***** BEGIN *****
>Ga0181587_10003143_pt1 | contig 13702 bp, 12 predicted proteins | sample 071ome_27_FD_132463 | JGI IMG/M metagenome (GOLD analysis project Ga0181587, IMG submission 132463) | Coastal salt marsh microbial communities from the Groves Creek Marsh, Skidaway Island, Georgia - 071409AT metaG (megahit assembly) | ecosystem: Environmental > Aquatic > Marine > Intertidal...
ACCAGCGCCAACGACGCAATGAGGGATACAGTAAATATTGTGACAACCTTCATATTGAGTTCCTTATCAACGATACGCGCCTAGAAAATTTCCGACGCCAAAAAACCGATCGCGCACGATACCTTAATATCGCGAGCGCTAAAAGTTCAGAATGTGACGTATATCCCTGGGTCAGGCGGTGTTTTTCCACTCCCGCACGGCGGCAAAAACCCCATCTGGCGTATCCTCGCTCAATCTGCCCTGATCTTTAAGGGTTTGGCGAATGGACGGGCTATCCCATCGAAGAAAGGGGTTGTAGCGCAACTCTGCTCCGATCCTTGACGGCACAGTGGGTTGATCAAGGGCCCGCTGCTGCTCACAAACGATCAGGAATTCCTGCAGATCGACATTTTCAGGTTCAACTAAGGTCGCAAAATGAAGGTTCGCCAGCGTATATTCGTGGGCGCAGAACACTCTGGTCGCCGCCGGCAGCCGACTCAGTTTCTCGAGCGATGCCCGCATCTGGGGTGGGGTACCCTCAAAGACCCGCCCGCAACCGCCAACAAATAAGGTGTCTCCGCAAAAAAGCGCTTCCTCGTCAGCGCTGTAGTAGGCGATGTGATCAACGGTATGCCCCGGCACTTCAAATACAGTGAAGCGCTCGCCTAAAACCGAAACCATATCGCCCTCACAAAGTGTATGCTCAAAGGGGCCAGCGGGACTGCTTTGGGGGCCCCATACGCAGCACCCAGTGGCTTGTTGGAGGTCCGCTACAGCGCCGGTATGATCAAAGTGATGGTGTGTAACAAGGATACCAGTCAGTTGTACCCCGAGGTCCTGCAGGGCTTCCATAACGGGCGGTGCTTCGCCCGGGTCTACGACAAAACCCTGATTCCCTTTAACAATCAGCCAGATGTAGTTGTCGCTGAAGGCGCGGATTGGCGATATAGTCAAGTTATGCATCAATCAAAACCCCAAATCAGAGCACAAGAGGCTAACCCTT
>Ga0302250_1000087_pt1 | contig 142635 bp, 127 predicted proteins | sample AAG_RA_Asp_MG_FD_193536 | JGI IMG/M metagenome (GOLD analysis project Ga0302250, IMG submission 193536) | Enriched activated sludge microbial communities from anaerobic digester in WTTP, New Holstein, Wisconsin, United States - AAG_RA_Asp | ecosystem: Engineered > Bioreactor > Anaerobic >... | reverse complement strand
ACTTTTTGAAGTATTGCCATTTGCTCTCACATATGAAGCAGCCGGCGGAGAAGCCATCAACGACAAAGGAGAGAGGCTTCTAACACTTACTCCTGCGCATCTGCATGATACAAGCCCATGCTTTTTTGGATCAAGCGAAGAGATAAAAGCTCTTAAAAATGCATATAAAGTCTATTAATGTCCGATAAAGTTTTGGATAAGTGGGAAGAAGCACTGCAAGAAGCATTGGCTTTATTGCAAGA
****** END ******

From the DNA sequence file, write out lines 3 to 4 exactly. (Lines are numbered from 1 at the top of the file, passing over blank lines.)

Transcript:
>Ga0302250_1000087_pt1 | contig 142635 bp, 127 predicted proteins | sample AAG_RA_Asp_MG_FD_193536 | JGI IMG/M metagenome (GOLD analysis project Ga0302250, IMG submission 193536) | Enriched activated sludge microbial communities from anaerobic digester in WTTP, New Holstein, Wisconsin, United States - AAG_RA_Asp | ecosystem: Engineered > Bioreactor > Anaerobic >... | reverse complement strand
ACTTTTTGAAGTATTGCCATTTGCTCTCACATATGAAGCAGCCGGCGGAGAAGCCATCAACGACAAAGGAGAGAGGCTTCTAACACTTACTCCTGCGCATCTGCATGATACAAGCCCATGCTTTTTTGGATCAAGCGAAGAGATAAAAGCTCTTAAAAATGCATATAAAGTCTATTAATGTCCGATAAAGTTTTGGATAAGTGGGAAGAAGCACTGCAAGAAGCATTGGCTTTATTGCAAGA